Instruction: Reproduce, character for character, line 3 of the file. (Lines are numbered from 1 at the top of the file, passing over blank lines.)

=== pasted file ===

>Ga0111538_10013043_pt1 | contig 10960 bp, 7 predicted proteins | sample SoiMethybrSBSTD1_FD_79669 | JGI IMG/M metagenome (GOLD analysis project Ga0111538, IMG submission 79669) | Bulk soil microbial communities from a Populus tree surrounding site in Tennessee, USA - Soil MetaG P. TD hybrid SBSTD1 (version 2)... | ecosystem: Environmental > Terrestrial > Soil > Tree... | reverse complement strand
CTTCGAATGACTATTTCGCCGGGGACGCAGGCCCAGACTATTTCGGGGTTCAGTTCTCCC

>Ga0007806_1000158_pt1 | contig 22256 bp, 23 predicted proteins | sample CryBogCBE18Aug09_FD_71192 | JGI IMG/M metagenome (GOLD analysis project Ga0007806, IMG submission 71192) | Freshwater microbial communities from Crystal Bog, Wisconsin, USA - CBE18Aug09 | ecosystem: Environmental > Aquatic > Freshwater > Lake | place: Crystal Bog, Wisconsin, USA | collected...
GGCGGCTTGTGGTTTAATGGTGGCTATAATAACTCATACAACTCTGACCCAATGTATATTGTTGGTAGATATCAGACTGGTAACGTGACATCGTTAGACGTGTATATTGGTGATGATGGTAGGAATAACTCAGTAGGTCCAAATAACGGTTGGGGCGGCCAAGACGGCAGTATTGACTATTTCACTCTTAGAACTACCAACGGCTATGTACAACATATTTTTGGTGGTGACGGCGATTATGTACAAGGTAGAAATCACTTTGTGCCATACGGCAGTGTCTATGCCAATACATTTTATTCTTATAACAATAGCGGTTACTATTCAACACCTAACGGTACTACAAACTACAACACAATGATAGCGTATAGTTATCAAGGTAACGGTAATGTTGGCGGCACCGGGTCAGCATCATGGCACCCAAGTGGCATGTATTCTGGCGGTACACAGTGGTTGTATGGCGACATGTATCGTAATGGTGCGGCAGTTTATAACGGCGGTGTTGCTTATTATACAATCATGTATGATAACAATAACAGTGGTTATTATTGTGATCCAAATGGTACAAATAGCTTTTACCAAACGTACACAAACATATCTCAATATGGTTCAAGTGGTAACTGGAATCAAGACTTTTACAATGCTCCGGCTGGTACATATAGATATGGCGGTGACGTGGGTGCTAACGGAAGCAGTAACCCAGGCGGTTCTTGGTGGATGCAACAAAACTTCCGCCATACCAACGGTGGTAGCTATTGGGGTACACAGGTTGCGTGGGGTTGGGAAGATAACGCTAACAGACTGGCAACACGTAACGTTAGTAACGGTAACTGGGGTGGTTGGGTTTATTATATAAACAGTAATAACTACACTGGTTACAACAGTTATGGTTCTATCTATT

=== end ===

>Ga0007806_1000158_pt1 | contig 22256 bp, 23 predicted proteins | sample CryBogCBE18Aug09_FD_71192 | JGI IMG/M metagenome (GOLD analysis project Ga0007806, IMG submission 71192) | Freshwater microbial communities from Crystal Bog, Wisconsin, USA - CBE18Aug09 | ecosystem: Environmental > Aquatic > Freshwater > Lake | place: Crystal Bog, Wisconsin, USA | collected...